Solar power dims ECB revenue
27 February 2020 | Business
The ECB’s main source of revenue is levy income, based on actual volumes of electricity supplied by NamPower and by licences embedded or isolated generators.
According to the ECB 2018/19 annual report, the levy increased by 6.7% from the beginning of July 2018.
Actual volumes of electricity supplied decreased by 12% compared to the previous book-year. This is mainly attributed to the increasing renewable energy generation from which no levy income is derived.
The combined factors of the decrease in volume and the increase in levy resulted in a 4% increase in levy income for the period under review.
The ECB’s operational costs increased from N$58 million from N$63 million for the year under review. This translates into an increase of 8%, which is mainly due to inflation.
“The project cost for the ECB increased by 15% because more activities have been executed during the period under review compared to the previous financial year.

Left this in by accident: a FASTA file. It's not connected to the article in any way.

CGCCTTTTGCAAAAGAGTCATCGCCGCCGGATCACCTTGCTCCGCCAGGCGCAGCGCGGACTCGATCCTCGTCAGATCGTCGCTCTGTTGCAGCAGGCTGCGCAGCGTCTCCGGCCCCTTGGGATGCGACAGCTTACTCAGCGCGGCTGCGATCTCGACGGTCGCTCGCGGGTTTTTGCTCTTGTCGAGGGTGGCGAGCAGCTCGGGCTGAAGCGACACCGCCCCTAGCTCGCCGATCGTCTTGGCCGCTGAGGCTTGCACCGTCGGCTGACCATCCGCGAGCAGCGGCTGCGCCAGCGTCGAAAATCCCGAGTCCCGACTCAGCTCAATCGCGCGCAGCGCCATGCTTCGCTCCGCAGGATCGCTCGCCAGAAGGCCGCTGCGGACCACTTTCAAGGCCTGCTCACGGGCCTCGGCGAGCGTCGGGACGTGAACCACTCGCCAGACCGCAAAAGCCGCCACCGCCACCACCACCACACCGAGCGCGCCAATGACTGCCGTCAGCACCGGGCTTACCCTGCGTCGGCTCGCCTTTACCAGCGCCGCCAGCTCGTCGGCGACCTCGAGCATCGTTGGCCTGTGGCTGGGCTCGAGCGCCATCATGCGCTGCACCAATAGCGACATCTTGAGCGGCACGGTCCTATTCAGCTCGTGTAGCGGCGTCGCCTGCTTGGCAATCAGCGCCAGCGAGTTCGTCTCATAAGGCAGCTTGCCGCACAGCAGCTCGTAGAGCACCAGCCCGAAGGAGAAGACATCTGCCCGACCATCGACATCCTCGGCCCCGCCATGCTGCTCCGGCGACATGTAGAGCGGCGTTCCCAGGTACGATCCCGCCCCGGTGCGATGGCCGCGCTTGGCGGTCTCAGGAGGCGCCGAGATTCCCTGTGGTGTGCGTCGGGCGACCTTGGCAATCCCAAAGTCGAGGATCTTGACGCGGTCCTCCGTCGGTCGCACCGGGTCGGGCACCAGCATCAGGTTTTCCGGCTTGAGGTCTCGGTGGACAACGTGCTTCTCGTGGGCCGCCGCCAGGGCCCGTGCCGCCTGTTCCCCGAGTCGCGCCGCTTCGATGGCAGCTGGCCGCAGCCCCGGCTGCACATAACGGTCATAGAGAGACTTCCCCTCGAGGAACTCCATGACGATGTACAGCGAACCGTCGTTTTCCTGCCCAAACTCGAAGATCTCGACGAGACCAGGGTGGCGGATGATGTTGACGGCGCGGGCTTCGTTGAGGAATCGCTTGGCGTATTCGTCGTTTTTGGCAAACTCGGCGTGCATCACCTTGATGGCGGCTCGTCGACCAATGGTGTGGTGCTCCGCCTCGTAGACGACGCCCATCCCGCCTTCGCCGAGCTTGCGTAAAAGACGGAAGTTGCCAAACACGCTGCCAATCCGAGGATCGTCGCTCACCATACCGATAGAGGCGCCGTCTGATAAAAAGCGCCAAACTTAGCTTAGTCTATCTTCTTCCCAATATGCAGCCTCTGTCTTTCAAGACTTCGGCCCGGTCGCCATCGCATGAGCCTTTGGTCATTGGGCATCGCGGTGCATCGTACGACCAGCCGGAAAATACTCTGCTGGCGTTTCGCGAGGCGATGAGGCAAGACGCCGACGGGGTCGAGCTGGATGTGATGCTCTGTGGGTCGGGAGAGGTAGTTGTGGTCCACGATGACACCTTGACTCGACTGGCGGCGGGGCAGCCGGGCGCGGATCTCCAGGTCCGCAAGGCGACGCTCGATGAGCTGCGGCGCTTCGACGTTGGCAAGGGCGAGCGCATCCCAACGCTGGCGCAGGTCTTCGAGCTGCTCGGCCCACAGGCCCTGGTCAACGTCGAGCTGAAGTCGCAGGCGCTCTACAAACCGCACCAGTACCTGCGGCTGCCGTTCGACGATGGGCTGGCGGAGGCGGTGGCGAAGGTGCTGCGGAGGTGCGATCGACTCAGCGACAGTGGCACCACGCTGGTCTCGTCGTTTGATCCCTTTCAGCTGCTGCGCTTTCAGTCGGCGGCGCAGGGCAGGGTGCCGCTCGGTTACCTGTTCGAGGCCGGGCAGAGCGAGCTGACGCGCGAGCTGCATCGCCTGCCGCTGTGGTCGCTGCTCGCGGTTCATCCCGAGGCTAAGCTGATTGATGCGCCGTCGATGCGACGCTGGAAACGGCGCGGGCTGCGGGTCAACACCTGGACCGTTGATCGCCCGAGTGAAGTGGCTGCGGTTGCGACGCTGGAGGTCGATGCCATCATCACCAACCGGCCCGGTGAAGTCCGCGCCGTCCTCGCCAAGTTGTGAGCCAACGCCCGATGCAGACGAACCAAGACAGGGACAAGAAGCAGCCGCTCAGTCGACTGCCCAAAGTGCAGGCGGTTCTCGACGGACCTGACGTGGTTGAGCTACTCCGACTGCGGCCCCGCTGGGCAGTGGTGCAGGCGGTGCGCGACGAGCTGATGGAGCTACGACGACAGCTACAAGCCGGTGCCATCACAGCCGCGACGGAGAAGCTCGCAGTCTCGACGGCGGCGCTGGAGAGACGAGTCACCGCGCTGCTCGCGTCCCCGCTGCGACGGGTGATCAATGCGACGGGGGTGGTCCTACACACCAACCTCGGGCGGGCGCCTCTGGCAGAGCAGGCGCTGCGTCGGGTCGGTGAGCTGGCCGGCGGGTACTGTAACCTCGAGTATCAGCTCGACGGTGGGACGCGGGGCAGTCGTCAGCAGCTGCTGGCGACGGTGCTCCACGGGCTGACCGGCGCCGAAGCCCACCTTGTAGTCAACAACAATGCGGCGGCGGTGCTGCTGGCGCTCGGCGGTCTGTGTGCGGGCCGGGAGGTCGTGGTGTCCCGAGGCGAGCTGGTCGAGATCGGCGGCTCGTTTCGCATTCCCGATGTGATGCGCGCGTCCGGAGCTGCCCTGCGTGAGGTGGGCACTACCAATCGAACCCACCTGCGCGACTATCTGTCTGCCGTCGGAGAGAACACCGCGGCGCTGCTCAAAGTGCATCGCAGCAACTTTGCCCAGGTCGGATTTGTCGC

“The budget under-expenditure of 45% is mainly due to some projects not started as planned during the period under review because of their dependency on the completion of other projects and events,” the reports states.
The ECB approved distribution tariffs for 33 distribution licenses.
The tariffs for distribution licensees, regional electricity distributors (REDs), local authorities and others were reviewed after the NamPower tariff increase was announced in 2018. The distributors were granted varying tariff increases according to their specific revenue requirements.
For the period under review the highest pre-paid tariff approved of N$ 2.68 per kilowatt (kW) was for Aranos town council and the lowest was for Oranjemund town council approved at N$1.55 per kW.
“During the period under review, the national end-user tariff was N$2.41 per kW, an increase of 4% from N$2.31 per kW from the previous period,” the report states. - Nampa